"He's been a bit unlucky in his point-to-points; he got bumped into on debut and still finished third and on his last run he was left with an awful lot to do, he was 20 lengths behind turning in but only got beat three lengths in the end," said a delighted O'Doherty. "He's a lovely horse from a lovely family."
The trainer explained that Fabrique En France, whose dam is out of a sister to Cyborgo and Hors La Loi III, was making a belated reappearance at public auction after the cancellation of point-to-points in Ireland scuppered his earlier plans.
"It's been difficult with him because when he was second in Ballycahane, Jamie Codd got off and said he'd made a mistake," said O'Doherty. "At that point I had him booked for the Cheltenham Festival Sale but Jamie said to hold on to him because he'll win next time, then lockdown started and all the racing was cancelled."
While the likes of Colin Bowe and Donnchadh Doyle have carved out successful careers preparing Irish point-to-pointers, O'Doherty, whose past graduates include bumper winner Le Cheval Noir, explained his day job was as an architectural design technician.
"I'm just a small-time trainer," he said. "I buy three-year-olds, break them and try and sell them on. I train around eight pointers in Ballingarry in County Limerick and ride out before work. This job wouldn't pay full time, but if I had more horses like this one it would!"
Olly Murphy said of his purchase: "He saw his race out well last time and obviously the winner made a lot of money. He cost a fair price and I thought he looked a nice type for bumpers. He's been bought for an existing client with some familiar colours."
The £82,000 mark was hit for a second time later in the session when Sky Pirate was knocked down to Jeremy Mactaggart. The Goffs UK director explained the son of Midnight Legend had been secured on behalf of the Wasdell Group and would be returning to Jonjo O'Neill's Jackdaws Castle.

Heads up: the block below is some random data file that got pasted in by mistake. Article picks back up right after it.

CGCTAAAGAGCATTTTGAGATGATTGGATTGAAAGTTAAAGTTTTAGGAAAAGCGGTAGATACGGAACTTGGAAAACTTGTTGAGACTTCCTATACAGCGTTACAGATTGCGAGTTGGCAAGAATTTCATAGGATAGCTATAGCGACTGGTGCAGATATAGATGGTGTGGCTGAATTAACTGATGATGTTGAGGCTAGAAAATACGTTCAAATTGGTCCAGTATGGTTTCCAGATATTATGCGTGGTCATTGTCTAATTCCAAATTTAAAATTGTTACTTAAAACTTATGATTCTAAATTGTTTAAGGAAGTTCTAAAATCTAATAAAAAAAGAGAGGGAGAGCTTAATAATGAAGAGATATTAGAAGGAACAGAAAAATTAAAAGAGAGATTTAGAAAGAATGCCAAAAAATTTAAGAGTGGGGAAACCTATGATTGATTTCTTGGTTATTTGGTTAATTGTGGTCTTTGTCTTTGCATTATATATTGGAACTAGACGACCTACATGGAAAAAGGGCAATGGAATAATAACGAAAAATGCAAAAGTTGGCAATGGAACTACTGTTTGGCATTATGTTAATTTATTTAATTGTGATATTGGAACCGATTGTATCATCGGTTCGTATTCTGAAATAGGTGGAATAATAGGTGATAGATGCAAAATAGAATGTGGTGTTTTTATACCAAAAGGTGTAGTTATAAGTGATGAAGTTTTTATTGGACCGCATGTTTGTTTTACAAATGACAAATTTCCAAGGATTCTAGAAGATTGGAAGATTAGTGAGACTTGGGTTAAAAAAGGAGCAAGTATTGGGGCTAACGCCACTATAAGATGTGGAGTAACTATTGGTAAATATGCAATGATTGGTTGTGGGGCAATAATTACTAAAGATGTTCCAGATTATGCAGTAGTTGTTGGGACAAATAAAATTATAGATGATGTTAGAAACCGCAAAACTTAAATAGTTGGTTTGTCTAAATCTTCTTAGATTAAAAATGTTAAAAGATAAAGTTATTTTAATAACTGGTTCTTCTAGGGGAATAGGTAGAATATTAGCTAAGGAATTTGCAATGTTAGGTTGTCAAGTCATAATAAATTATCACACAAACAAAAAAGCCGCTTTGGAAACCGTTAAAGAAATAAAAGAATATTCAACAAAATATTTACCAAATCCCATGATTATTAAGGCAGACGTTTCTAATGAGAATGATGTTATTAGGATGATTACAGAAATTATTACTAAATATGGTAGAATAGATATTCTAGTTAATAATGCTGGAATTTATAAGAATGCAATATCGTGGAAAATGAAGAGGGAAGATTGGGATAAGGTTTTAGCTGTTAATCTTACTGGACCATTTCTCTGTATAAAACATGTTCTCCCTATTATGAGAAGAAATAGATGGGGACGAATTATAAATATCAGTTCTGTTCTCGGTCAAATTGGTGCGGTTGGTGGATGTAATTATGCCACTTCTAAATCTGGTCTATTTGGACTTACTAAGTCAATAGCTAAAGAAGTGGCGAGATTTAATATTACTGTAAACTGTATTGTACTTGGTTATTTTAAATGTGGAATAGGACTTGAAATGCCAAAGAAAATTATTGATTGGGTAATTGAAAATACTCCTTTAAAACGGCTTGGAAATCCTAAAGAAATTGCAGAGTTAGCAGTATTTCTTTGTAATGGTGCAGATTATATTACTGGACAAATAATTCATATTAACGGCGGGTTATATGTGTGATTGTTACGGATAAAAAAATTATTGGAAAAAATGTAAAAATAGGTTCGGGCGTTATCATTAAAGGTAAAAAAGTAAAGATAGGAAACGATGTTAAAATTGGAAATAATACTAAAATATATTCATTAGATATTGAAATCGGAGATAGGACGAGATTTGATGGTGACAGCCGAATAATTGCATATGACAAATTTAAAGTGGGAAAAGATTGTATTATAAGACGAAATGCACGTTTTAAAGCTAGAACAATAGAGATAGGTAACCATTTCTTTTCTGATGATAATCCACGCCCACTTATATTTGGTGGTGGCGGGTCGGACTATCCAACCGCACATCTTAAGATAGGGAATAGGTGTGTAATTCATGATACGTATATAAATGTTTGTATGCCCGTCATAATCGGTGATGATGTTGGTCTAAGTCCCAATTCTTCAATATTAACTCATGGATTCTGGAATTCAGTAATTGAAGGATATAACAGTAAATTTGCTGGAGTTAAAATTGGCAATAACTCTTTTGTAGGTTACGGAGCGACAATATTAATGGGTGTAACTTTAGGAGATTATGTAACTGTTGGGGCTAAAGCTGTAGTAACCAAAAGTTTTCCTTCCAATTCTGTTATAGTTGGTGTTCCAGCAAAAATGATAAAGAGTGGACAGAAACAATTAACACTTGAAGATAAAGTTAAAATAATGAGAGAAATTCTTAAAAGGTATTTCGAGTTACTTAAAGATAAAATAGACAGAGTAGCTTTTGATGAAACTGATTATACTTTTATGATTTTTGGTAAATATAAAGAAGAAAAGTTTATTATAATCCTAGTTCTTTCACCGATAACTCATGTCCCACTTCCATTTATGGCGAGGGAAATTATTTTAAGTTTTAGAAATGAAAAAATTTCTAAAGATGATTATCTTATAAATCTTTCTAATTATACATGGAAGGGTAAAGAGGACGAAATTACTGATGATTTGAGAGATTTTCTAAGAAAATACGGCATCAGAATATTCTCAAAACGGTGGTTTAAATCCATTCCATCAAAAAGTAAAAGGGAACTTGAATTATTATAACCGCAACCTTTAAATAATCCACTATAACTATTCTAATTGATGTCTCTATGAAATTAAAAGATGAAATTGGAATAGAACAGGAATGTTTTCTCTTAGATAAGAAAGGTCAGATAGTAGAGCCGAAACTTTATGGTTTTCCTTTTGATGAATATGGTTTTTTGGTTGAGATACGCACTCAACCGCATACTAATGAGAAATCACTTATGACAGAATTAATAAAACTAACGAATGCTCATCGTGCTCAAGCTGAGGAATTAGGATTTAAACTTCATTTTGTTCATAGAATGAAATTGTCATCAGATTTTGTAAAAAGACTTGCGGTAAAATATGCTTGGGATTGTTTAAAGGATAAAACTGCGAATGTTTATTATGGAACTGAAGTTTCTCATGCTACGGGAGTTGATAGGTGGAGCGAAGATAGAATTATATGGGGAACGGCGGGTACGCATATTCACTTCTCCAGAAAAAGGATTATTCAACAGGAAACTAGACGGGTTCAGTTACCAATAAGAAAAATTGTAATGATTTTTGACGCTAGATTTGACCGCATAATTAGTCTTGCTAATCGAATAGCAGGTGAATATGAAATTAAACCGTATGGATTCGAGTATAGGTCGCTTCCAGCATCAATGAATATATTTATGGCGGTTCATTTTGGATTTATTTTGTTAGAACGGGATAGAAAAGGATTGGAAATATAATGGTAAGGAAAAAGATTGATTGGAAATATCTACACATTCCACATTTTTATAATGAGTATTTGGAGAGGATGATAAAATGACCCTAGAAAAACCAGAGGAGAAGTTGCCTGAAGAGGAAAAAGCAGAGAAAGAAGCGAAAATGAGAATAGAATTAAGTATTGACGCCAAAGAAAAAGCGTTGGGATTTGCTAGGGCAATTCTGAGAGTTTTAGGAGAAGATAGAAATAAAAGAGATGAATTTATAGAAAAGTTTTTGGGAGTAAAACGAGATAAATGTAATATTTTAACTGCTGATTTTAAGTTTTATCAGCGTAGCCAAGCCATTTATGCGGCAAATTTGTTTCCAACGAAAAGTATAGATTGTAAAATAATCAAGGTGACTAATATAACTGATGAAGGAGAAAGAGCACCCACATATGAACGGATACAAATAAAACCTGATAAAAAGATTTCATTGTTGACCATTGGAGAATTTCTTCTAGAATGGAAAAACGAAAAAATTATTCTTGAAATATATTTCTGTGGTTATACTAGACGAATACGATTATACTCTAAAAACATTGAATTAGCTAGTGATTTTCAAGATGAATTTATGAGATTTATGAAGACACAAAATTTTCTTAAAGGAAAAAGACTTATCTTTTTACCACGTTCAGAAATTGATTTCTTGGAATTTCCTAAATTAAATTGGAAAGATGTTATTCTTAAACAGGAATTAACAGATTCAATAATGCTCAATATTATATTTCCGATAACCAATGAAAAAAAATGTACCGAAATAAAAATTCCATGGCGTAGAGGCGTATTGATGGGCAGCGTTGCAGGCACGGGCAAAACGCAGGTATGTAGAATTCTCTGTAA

Lots in store
Day three of the Summer Sale began with the August Store Session, during which 56 stores were offered, with 37 sold for a clearance rate of 70 per cent.
In turn, those transactions brought an aggregate of £348,000, down 29 per cent on the corresponding session 12 months ago, an average of £6,360, down nine per cent, and a median of £5,000, an increase of 62 per cent.
The priciest of those was the very first horse into the ring, with Mel Smith going to £22,000 for the Manduro gelding consigned by Elms Stud.
"He's for a new client of mine and he's going to go to Richard Hawker," said Smith. "He's got some nice horses and is expanding his yard and I'm delighted to have secured this horse for him.
"Of course, with losing Manduro we won't be seeing very many more of his progeny coming through. The dam was a decent mare too and, of course, he's got that mixture of Flat and jumping in his pedigree so hopefully he'll make a lovely dual-purpose horse."
Wednesday's session, comprising stores and horses in training, concluded with 158 of 186 offered lots selling for an impressive clearance rate of 85 per cent. The changes to the Summer Sale format means year-on-year comparisons bear little scrutiny, but the third and final session saw turnover hit £2,369,850, with an average of £15,000 and a median of £7,000.
At the close of trade, Goffs UK's managing director Tim Kent said: "The three-day Summer Sale has been a success from start to finish and today's trade has been no different. This unique sale was similar in format to our traditional Spring Sale and managed to attract a diverse buying bench that was prepared to spend at all levels of the market, either in person, on the phone or online.
"It's this varied selection of horses that helps to attract these buyers each year and I would like to extend our heartfelt thanks to all vendors of stores and horses in training who have supported us during these unprecedented times and helped Goffs to conduct a very successful sale under a unique set of challenges.
"The obvious highlight of the day was the Million In Mind dispersal, which managed to achieve the second highest price in their history, and we are indebted to Anthony Bromley and David Minton for their continued commitment to the sales at Doncaster. It's always a privilege to offer their draft and it's wonderful to be able to achieve this result for them and their investors.
"It's also reassuring to see that sort of money being spent on horses at this time and I'm sure that the results of this week will help to reassure vendors and purchasers in advance of the Goffs Land Rover Sale in two weeks' time.
"Three good days selling two categories of horse at one unique event. It was a long way from what we planned at the beginning of the year but the results were every bit as good as we could have hoped for and we would like to thank everyone who has participated at Doncaster this week – without you, this would not have been possible."